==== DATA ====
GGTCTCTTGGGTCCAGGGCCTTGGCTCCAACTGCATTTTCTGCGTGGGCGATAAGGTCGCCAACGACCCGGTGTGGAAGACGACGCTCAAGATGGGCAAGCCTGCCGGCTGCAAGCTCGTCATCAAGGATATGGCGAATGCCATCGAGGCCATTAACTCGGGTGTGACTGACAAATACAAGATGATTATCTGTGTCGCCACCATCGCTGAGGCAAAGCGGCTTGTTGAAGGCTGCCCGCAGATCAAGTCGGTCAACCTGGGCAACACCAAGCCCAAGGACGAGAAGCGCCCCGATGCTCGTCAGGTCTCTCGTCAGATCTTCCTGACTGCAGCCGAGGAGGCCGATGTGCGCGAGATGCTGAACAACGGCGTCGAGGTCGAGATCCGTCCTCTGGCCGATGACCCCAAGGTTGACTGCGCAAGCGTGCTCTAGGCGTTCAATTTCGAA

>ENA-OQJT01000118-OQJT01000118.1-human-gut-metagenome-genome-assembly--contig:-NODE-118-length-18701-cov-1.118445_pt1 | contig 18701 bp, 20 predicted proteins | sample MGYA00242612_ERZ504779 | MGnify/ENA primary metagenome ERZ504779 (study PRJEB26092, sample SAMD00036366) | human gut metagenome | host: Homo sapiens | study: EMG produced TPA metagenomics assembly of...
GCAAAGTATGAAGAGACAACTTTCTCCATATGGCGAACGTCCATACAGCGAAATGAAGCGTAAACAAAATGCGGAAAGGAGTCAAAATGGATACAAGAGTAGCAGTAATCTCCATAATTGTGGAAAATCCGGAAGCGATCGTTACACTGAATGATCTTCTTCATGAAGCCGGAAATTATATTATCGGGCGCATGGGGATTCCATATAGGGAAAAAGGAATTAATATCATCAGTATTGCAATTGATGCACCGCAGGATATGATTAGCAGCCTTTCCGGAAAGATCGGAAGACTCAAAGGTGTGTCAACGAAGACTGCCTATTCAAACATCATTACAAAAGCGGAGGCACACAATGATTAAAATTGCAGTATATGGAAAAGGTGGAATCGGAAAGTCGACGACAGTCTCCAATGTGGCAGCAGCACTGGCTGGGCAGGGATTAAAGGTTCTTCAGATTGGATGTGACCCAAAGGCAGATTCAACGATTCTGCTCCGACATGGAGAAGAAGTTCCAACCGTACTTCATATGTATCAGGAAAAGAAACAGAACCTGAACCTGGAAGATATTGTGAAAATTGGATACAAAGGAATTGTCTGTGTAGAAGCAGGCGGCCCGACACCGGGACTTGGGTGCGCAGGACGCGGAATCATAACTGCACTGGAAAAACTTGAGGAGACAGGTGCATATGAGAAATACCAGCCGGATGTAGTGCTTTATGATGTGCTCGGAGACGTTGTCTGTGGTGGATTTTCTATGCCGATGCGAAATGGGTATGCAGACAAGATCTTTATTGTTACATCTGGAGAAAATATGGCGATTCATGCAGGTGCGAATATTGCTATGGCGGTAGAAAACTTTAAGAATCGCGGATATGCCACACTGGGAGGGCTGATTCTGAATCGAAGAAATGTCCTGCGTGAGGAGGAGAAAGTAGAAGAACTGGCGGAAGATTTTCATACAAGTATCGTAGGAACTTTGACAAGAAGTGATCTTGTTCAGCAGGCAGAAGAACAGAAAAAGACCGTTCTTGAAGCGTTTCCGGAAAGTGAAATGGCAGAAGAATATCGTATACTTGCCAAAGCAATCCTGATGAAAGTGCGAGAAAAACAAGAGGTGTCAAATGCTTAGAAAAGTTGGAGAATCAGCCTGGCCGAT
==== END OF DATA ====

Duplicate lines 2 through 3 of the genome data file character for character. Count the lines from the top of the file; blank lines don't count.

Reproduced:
>ENA-OQJT01000118-OQJT01000118.1-human-gut-metagenome-genome-assembly--contig:-NODE-118-length-18701-cov-1.118445_pt1 | contig 18701 bp, 20 predicted proteins | sample MGYA00242612_ERZ504779 | MGnify/ENA primary metagenome ERZ504779 (study PRJEB26092, sample SAMD00036366) | human gut metagenome | host: Homo sapiens | study: EMG produced TPA metagenomics assembly of...
GCAAAGTATGAAGAGACAACTTTCTCCATATGGCGAACGTCCATACAGCGAAATGAAGCGTAAACAAAATGCGGAAAGGAGTCAAAATGGATACAAGAGTAGCAGTAATCTCCATAATTGTGGAAAATCCGGAAGCGATCGTTACACTGAATGATCTTCTTCATGAAGCCGGAAATTATATTATCGGGCGCATGGGGATTCCATATAGGGAAAAAGGAATTAATATCATCAGTATTGCAATTGATGCACCGCAGGATATGATTAGCAGCCTTTCCGGAAAGATCGGAAGACTCAAAGGTGTGTCAACGAAGACTGCCTATTCAAACATCATTACAAAAGCGGAGGCACACAATGATTAAAATTGCAGTATATGGAAAAGGTGGAATCGGAAAGTCGACGACAGTCTCCAATGTGGCAGCAGCACTGGCTGGGCAGGGATTAAAGGTTCTTCAGATTGGATGTGACCCAAAGGCAGATTCAACGATTCTGCTCCGACATGGAGAAGAAGTTCCAACCGTACTTCATATGTATCAGGAAAAGAAACAGAACCTGAACCTGGAAGATATTGTGAAAATTGGATACAAAGGAATTGTCTGTGTAGAAGCAGGCGGCCCGACACCGGGACTTGGGTGCGCAGGACGCGGAATCATAACTGCACTGGAAAAACTTGAGGAGACAGGTGCATATGAGAAATACCAGCCGGATGTAGTGCTTTATGATGTGCTCGGAGACGTTGTCTGTGGTGGATTTTCTATGCCGATGCGAAATGGGTATGCAGACAAGATCTTTATTGTTACATCTGGAGAAAATATGGCGATTCATGCAGGTGCGAATATTGCTATGGCGGTAGAAAACTTTAAGAATCGCGGATATGCCACACTGGGAGGGCTGATTCTGAATCGAAGAAATGTCCTGCGTGAGGAGGAGAAAGTAGAAGAACTGGCGGAAGATTTTCATACAAGTATCGTAGGAACTTTGACAAGAAGTGATCTTGTTCAGCAGGCAGAAGAACAGAAAAAGACCGTTCTTGAAGCGTTTCCGGAAAGTGAAATGGCAGAAGAATATCGTATACTTGCCAAAGCAATCCTGATGAAAGTGCGAGAAAAACAAGAGGTGTCAAATGCTTAGAAAAGTTGGAGAATCAGCCTGGCCGAT